Kia Labeija (AKA Kia Benbow) is a vogue dancer who turns the style into the highest art. The 25-year-old is part of one of the most renowned dance troupes, House of Labeija. Her website describes her work:
“As a visual artist, she stages digital portraits as theatrical and cinematic re-imaginings of non-fictional events to spark conversation, complicating the way we view her subjects and the spaces they occupy. Her Portraiture utilizes the medium of story telling, to preserve histories, and make sociopolitical commentaries on current events.”
Labeija was born with HIV and lost her mother when she was 14 years old. HIV Plus Mag featured her in February. She chooses to celebrate life instead of fearing death, and hopes to help build an artistic life that reflects her outlook. Kia uses her platform as an artist to connect with those born into the virus who lost their parents at a young age. Her incredible vibrancy comes through as she vogues through the streets of Bogota in search of her lover.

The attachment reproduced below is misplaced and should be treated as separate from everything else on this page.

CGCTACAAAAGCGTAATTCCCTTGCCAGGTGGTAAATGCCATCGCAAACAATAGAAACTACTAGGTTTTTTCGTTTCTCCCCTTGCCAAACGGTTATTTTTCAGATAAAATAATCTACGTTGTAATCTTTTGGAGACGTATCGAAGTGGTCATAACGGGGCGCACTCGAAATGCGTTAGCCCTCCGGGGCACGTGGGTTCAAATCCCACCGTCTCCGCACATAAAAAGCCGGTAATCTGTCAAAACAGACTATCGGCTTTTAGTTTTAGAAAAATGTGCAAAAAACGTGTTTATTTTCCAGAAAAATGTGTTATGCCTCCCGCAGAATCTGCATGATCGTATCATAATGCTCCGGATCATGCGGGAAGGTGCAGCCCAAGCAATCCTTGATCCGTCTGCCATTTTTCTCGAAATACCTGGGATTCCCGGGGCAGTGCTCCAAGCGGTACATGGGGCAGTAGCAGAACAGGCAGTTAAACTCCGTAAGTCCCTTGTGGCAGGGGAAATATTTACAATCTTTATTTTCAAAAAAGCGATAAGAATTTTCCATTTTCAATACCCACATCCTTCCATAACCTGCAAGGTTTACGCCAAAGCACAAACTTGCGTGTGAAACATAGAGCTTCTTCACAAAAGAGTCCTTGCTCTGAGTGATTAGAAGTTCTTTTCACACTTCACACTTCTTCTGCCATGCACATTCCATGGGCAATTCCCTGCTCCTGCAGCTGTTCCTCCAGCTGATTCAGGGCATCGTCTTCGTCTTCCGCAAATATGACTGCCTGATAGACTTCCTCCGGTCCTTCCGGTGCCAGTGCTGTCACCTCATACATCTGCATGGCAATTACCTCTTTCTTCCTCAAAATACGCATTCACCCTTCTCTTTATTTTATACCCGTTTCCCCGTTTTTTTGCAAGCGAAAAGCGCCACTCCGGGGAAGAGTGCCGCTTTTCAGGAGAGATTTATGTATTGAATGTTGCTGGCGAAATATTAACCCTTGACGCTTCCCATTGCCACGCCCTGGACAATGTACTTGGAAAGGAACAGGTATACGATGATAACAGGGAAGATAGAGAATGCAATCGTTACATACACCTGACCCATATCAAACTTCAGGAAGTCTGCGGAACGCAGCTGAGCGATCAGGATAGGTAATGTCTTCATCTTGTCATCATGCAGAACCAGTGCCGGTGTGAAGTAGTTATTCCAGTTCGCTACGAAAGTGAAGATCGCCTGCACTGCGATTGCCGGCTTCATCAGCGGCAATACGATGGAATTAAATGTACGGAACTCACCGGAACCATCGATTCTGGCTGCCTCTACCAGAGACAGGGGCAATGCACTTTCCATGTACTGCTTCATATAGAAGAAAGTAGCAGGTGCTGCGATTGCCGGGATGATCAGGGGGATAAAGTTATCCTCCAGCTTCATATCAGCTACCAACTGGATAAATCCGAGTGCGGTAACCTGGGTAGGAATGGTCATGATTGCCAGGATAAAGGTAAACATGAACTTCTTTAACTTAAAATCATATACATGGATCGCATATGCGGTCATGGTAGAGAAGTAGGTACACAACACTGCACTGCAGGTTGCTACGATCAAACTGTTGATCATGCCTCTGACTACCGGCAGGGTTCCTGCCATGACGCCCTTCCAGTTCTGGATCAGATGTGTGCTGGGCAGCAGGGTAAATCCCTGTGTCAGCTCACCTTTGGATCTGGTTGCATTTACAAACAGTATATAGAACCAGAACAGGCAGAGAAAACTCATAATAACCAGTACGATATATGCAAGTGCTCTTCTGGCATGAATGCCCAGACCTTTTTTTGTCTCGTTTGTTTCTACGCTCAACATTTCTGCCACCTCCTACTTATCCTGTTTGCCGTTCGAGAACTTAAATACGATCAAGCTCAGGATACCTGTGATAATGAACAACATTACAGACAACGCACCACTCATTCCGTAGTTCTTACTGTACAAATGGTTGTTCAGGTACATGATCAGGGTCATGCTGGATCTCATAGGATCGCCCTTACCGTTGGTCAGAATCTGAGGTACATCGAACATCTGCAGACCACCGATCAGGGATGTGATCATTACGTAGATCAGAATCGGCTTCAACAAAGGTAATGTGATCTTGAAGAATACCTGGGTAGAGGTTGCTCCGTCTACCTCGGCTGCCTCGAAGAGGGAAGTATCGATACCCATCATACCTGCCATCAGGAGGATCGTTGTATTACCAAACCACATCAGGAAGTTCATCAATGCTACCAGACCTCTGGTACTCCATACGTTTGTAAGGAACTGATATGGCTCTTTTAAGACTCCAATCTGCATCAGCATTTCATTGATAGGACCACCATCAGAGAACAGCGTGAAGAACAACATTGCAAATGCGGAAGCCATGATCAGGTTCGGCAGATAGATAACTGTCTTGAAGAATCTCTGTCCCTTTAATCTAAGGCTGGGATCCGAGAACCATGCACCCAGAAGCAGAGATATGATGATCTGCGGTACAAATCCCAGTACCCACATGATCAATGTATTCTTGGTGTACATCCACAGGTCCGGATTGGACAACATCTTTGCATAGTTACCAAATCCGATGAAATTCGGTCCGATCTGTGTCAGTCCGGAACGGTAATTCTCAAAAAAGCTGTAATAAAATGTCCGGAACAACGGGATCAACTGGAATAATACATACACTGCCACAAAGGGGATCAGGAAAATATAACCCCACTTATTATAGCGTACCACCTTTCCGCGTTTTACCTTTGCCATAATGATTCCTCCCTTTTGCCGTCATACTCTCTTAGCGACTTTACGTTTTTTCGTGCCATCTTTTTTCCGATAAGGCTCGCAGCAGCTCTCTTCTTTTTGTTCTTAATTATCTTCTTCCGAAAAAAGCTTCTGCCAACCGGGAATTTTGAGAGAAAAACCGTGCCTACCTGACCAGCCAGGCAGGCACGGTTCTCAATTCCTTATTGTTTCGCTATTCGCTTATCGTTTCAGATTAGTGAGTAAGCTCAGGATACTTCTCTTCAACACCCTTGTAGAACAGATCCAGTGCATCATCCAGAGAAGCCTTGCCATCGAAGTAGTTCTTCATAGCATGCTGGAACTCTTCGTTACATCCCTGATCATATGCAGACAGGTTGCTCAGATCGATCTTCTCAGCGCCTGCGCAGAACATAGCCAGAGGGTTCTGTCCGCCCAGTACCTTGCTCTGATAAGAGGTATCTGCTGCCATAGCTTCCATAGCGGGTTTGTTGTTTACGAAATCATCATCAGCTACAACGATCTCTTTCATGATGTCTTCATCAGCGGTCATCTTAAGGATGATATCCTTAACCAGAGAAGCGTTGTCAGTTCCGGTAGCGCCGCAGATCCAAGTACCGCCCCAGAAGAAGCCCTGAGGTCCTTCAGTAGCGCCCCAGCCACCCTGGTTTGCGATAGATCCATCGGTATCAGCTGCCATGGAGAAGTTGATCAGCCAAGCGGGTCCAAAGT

HIV Plus Mag describes Labeija’s work:
“Benbow, who cofounded the artists’ collective #GenAIDS to utilize art to connect with the younger generation and popular culture, wants to see an artistic revival in which the reflection of HIV and AIDS is not about fear and death (present in much good AIDS art in the 1980s and ’90s) but celebration of life. Her work reminds us that HIV and AIDS aren’t over, but neither are the people living with the virus. For young people like her, HIV isn’t ‘sad,’ it’s merely a part of their lives, tied up with feelings about youth and vitality and sexuality in a way we’ve never really seen expressed before.”
HIV and AIDS are not just a feminist issue — they are a LGBTQIA issue. They are a Black issue. They are a Brown issue. They are a Native American issue and a white issue and an Asian American/Pacific Islander issue. As #GenAIDS shirts say, “AIDS isn’t racist, but you are.” HIV and AIDS goes beyond all secular and political agendas and encompass something much larger than that: HIV and AIDS are a HUMAN issue.
HIV Vaccine Awareness Day (HVAD) is observed annually on May 18. It’s a day where we can thank all volunteers and health workers for everything they do. It’s also a day to educate and let the world know what needs to be done to further research, treat those with the virus and protect those at risk of getting sick. It’s recommended that people between the ages of 15 and 64 get tested a minimum of once a year. Sexually active folks should be tested more often, especially if they have recently been potentially exposed to the virus.